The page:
Sunday, October 26, 2014

Sunday songs

I have always loved this song.  I can imagine being in that little valley, sitting on a pew inside that little church, a warm ray of sunshine beaming thru a small window, feeling joyful and peaceful and thankful, and singing ‘oh, come, come, come, come...’.
*(Below is the history behind the hymn: Little Brown Church in the Vale, as told by its composer, William S Pitts)
Little Brown Church in the Vale
William S Pitts (1857)

There's a church in the valley by the wildwood
No lovelier spot in the dale
No place is so dear to my childhood
As the little brown church in the vale

(Oh, come, come, come, come)
Come to the church by the wildwood
Oh, come to the church in the vale
No spot is so dear to my childhood
As the little brown church in the vale

How sweet on a clear Sabbath morning
To listen to the clear ringing bells
Its tones so sweetly are calling
Oh come to the church in the vale

There, close by the church in the valley
Lies one that I loved so well
She sleeps, sweetly sleeps, 'neath the willow
Disturb not her rest in the vale

There, close by the side of that loved one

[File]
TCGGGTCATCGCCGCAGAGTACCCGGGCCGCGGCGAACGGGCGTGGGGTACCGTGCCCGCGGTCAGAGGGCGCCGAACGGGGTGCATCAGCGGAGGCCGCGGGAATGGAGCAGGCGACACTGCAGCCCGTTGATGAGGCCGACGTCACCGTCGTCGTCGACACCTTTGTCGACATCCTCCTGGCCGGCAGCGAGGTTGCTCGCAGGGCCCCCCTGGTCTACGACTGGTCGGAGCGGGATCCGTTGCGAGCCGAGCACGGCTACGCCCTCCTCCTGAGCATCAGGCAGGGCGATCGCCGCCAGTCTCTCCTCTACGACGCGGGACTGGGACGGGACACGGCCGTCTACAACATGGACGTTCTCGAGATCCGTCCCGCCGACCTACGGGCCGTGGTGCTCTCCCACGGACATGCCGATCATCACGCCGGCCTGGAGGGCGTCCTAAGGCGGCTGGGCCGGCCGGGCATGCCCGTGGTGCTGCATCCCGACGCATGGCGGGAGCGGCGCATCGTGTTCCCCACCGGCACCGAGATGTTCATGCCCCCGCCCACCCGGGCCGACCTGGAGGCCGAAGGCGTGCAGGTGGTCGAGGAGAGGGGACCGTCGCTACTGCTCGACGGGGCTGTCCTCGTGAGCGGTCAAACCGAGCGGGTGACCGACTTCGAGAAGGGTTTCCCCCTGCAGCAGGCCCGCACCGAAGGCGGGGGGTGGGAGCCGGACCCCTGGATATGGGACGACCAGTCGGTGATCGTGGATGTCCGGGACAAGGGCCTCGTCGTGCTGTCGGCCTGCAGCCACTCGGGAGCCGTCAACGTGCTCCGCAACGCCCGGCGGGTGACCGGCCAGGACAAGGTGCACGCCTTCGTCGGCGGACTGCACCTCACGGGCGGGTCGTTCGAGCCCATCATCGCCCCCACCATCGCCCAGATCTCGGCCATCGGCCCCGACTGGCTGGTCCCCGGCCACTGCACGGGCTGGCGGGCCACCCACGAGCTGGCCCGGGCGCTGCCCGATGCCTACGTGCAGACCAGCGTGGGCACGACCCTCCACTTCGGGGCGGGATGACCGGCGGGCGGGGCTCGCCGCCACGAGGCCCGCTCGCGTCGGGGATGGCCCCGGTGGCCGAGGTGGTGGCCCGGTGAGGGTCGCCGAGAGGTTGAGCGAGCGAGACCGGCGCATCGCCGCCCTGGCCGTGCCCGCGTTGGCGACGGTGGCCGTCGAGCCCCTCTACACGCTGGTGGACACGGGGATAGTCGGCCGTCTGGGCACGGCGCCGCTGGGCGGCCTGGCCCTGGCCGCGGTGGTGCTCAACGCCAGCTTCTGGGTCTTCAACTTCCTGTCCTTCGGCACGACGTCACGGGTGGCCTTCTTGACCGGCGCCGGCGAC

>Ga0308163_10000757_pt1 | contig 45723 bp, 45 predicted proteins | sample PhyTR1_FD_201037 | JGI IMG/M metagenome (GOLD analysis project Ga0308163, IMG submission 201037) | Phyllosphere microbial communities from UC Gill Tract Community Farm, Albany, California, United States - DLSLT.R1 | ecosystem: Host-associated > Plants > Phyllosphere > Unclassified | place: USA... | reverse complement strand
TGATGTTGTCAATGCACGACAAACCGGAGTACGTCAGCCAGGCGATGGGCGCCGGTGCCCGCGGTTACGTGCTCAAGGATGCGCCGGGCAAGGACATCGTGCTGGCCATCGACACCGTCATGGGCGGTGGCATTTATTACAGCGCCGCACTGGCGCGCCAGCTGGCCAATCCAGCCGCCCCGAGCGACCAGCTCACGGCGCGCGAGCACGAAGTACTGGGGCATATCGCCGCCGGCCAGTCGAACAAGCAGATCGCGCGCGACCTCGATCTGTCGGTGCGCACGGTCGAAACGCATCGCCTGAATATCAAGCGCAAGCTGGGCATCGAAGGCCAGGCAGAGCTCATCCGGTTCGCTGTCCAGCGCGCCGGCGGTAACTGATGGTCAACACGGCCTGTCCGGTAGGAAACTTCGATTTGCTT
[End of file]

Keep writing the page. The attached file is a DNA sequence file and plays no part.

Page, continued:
'Neath the tree where the wild flowers bloom
When farewell hymns shall be chanted
I shall rest by her side in the tomb.
*One bright af­ter­noon of a day in June 1857, I first set foot in old Brad­ford, Io­wa, com­ing by stage from Mc­Greg­or. My home was in Wis­con­sin. The spot where the “Lit­tle Brown Church” now stands was a set­ting of rare beau­ty. There was no church there but the spot was there wait­ing for it. When back in my home I wrote the song ‘The Lit­tle Brown Church in the Vale.’ I put the man­u­script away. In the spring of 1862 I re­turned to Io­wa and set­tled at Fred­er­icks­burg…

In the years of 1859 and 1860 the good peo­ple of Brad­ford were de­ter­mined to build a church…By the ear­ly win­ter of 1864 the build­ing was rea­dy for ded­i­ca­tion. While I was hold­ing the sing­ing school, near its close in the spring, the class went one ev­en­ing to the church. It was not then seat­ed, but rude seats were im­pro­vised. My man­u­script of the song I had brought with me from Wis­con­sin. It had ne­ver been sung be­fore by an­y­one but my­self. I sang it there. Soon af­ter­wards I took the man­u­script to Chi­cago [Ill­i­nois], where it was pub­lished by H. M. Hig­gins. It won a speedy re­cog­ni­tion lo­cal­ly and with the years won its way in­to the hearts of the peo­ple of the world.

Soon after its pub­li­ca­tion, the church at Brad­ford, which had been paint­ed brown (for want of mo­ney to buy bet­ter paint, some say), be­came known as “The Lit­tle Brown Church in the Vale.” My hope is that it will stand for a thou­sand years and call the old man and his de­scend­ants to wor­ship.

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